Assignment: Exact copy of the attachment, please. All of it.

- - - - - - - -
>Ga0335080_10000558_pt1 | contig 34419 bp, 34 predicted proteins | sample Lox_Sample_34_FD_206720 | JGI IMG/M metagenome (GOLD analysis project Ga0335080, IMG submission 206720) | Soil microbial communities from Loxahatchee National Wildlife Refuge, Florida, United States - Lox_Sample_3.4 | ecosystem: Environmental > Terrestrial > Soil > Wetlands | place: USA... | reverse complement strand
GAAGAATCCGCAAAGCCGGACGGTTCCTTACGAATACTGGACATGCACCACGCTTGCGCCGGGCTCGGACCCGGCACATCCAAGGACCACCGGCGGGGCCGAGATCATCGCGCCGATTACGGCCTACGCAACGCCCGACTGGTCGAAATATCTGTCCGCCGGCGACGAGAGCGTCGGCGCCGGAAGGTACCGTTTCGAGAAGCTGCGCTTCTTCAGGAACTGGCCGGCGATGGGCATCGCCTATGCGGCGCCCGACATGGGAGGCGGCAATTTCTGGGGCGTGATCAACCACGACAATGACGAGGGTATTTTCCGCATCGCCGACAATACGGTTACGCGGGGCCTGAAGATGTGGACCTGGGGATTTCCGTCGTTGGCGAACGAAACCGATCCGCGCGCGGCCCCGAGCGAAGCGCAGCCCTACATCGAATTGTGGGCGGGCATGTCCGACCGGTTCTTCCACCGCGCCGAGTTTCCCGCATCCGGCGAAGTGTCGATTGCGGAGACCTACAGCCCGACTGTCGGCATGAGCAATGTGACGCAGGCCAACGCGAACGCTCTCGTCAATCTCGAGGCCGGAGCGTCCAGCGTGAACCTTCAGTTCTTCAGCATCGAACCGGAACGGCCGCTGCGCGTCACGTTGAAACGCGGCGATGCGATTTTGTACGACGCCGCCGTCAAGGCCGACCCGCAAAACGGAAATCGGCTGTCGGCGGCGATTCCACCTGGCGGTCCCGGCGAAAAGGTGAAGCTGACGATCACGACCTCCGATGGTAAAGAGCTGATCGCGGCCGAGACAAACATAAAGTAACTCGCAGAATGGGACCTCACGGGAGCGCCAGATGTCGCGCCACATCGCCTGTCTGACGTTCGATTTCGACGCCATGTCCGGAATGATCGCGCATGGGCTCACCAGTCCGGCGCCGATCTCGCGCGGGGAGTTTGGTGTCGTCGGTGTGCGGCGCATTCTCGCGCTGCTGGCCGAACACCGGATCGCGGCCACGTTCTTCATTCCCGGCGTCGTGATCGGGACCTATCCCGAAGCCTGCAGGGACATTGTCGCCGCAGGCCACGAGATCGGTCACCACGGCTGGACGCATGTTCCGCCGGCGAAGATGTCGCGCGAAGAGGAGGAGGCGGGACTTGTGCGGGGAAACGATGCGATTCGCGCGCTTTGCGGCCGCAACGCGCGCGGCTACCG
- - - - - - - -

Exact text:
>Ga0335080_10000558_pt1 | contig 34419 bp, 34 predicted proteins | sample Lox_Sample_34_FD_206720 | JGI IMG/M metagenome (GOLD analysis project Ga0335080, IMG submission 206720) | Soil microbial communities from Loxahatchee National Wildlife Refuge, Florida, United States - Lox_Sample_3.4 | ecosystem: Environmental > Terrestrial > Soil > Wetlands | place: USA... | reverse complement strand
GAAGAATCCGCAAAGCCGGACGGTTCCTTACGAATACTGGACATGCACCACGCTTGCGCCGGGCTCGGACCCGGCACATCCAAGGACCACCGGCGGGGCCGAGATCATCGCGCCGATTACGGCCTACGCAACGCCCGACTGGTCGAAATATCTGTCCGCCGGCGACGAGAGCGTCGGCGCCGGAAGGTACCGTTTCGAGAAGCTGCGCTTCTTCAGGAACTGGCCGGCGATGGGCATCGCCTATGCGGCGCCCGACATGGGAGGCGGCAATTTCTGGGGCGTGATCAACCACGACAATGACGAGGGTATTTTCCGCATCGCCGACAATACGGTTACGCGGGGCCTGAAGATGTGGACCTGGGGATTTCCGTCGTTGGCGAACGAAACCGATCCGCGCGCGGCCCCGAGCGAAGCGCAGCCCTACATCGAATTGTGGGCGGGCATGTCCGACCGGTTCTTCCACCGCGCCGAGTTTCCCGCATCCGGCGAAGTGTCGATTGCGGAGACCTACAGCCCGACTGTCGGCATGAGCAATGTGACGCAGGCCAACGCGAACGCTCTCGTCAATCTCGAGGCCGGAGCGTCCAGCGTGAACCTTCAGTTCTTCAGCATCGAACCGGAACGGCCGCTGCGCGTCACGTTGAAACGCGGCGATGCGATTTTGTACGACGCCGCCGTCAAGGCCGACCCGCAAAACGGAAATCGGCTGTCGGCGGCGATTCCACCTGGCGGTCCCGGCGAAAAGGTGAAGCTGACGATCACGACCTCCGATGGTAAAGAGCTGATCGCGGCCGAGACAAACATAAAGTAACTCGCAGAATGGGACCTCACGGGAGCGCCAGATGTCGCGCCACATCGCCTGTCTGACGTTCGATTTCGACGCCATGTCCGGAATGATCGCGCATGGGCTCACCAGTCCGGCGCCGATCTCGCGCGGGGAGTTTGGTGTCGTCGGTGTGCGGCGCATTCTCGCGCTGCTGGCCGAACACCGGATCGCGGCCACGTTCTTCATTCCCGGCGTCGTGATCGGGACCTATCCCGAAGCCTGCAGGGACATTGTCGCCGCAGGCCACGAGATCGGTCACCACGGCTGGACGCATGTTCCGCCGGCGAAGATGTCGCGCGAAGAGGAGGAGGCGGGACTTGTGCGGGGAAACGATGCGATTCGCGCGCTTTGCGGCCGCAACGCGCGCGGCTACCG